This sector can generate employment to about five million people and help develop the skill sets of young and ambitious Nigerians. It can absorb so many of the country’s engineers and diploma holders and provide them satisfying carrier opportunities. A well developed auto sector will have a domino effect on all related and dependent industries.
As a representative of some leading brands in Nigeria, what do you think will be their reaction, especially those that have invested in auto plants in anticipation that the bill will eventually be passed
It is sadly becoming to appear obvious that the major OEMs are almost giving up on Nigeria. Five years ago, the country was the new bride because of its massive population of about 200 million people, and also being the largest economy on the continent.
Now, the story is different because things are not at all on what they had planned and promised for. Year on year TIV is declining. Last year, about 10,000 units of new vehicles were sold in Nigeria, while Ghana, a country of population less than 30 million sold 8,000 units.
Our avoidable and inexplicable inaction is someone else’s gain. Some auto companies like Toyota, Nissan and several others are already taking advantage of Ghana’s new auto policy and have committed their investments to build auto plants that are financially viable.
The new policy in Ghana gives zero tariff on completely knocked downs (CKDs) and semi knocked downs (SKDs) making it more profitable for international brands to set up auto plant in Ghana.
What this means is that in the next five years or more when the AfCTA agreement which Nigeria is signatory to become effective, Ghana will be shipping cars to Nigeria as its viable and attractive for the auto giants.
So for the OEMs, Ghana with the new policy presents a better opportunity than Nigeria which is still uncertain about the direction for its auto industry.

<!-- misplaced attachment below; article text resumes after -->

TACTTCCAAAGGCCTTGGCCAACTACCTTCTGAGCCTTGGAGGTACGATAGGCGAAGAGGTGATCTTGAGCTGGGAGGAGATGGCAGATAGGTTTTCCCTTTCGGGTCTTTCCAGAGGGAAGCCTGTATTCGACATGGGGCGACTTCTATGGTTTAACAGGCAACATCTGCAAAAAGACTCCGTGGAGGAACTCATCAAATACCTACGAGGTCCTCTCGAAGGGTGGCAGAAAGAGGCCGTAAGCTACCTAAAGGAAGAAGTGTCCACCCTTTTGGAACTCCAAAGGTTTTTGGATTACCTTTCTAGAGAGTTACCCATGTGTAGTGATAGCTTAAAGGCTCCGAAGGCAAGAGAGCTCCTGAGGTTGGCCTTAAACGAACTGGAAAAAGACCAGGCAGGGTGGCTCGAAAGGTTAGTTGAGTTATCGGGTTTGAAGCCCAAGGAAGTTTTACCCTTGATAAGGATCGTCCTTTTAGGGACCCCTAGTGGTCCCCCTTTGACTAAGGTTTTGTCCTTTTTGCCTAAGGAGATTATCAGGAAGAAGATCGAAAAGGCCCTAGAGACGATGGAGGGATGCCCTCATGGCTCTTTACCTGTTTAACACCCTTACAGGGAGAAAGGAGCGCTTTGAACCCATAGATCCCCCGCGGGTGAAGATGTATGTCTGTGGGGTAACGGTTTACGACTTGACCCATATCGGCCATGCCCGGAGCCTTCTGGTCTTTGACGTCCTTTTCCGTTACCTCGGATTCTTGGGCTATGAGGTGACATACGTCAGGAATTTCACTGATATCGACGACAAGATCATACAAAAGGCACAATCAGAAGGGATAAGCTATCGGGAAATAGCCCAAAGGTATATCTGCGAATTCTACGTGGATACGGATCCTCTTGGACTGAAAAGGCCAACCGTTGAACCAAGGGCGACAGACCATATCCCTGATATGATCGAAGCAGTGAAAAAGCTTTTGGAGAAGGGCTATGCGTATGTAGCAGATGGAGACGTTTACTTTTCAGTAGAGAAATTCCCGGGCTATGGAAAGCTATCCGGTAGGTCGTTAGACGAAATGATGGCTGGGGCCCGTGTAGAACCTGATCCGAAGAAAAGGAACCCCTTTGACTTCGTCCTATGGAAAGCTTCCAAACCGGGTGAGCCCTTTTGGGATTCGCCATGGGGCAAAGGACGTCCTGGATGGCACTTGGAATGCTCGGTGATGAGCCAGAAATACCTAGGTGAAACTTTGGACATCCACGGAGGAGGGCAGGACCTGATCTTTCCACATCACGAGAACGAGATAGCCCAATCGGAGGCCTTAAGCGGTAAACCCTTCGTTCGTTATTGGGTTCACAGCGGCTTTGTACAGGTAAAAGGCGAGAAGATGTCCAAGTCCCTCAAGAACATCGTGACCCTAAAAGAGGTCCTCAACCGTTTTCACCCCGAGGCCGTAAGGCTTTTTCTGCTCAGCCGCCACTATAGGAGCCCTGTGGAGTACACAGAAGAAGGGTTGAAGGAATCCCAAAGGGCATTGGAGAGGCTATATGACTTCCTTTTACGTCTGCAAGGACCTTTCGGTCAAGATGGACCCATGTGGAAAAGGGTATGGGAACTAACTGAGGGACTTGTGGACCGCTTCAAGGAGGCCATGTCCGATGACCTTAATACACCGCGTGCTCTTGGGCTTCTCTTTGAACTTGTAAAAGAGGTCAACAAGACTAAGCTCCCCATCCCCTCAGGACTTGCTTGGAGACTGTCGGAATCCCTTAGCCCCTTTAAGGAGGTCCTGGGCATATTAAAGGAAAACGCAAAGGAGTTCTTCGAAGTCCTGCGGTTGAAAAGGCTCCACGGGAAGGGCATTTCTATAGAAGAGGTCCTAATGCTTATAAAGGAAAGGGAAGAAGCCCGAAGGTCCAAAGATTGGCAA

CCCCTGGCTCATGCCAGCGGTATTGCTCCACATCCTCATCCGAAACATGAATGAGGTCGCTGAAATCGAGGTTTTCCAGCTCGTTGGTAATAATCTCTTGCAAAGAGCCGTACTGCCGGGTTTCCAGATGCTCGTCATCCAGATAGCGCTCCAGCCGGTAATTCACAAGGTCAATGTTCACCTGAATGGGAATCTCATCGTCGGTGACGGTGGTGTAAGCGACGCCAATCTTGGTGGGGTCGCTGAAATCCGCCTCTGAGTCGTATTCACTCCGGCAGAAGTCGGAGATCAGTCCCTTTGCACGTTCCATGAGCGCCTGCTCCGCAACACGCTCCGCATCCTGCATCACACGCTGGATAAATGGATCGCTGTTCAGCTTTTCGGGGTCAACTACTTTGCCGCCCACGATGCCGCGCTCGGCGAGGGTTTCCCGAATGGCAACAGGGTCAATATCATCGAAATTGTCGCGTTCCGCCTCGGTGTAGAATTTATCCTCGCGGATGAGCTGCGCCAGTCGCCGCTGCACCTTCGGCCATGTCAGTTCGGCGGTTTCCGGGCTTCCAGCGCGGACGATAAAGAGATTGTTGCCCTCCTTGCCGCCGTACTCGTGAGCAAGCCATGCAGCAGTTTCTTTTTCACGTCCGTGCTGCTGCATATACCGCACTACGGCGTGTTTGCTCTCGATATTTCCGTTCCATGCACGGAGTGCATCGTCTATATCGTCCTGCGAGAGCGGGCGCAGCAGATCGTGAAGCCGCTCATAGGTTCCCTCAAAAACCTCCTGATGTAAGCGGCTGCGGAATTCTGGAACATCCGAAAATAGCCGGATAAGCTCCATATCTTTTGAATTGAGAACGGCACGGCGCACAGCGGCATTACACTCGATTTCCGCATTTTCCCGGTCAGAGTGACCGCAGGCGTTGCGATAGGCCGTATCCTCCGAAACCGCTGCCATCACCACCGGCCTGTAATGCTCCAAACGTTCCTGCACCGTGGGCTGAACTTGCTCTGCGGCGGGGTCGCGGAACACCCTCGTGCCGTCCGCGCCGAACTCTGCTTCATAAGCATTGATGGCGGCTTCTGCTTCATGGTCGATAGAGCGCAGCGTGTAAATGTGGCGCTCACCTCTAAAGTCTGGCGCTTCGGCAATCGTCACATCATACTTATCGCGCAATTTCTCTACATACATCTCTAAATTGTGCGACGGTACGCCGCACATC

This is your first time in Nigeria, can you give us your overview of the Nigerian auto industry vis-à-vis other countries where you have worked
This is my first time in Nigeria. I have worked in the US, the UK, UAE, Europe and several other countries, but Nigeria presents a unique experience for me. Auto sector has great potential but decisive action needed to be taken to develop the sector.
If India can generate 32 million jobs in the auto industry with a population of over 1 billion people, there is no reason why Nigeria with the right policies in place, cannot generate 5 million jobs from auto and ancillary businesses within the next 10-15 years.
The industry can play pivotal role in the drive for diversification as is being pushed by the government. To diversify the economy from oil to agriculture is very good, I think all the right steps have been taken and I only hope we also choose auto as a preferred industry to boost the economy. Auto can catapult the economy to a much faster growth and provide satisfying employment opportunities for the teeming young energetic and savvy Nigerians.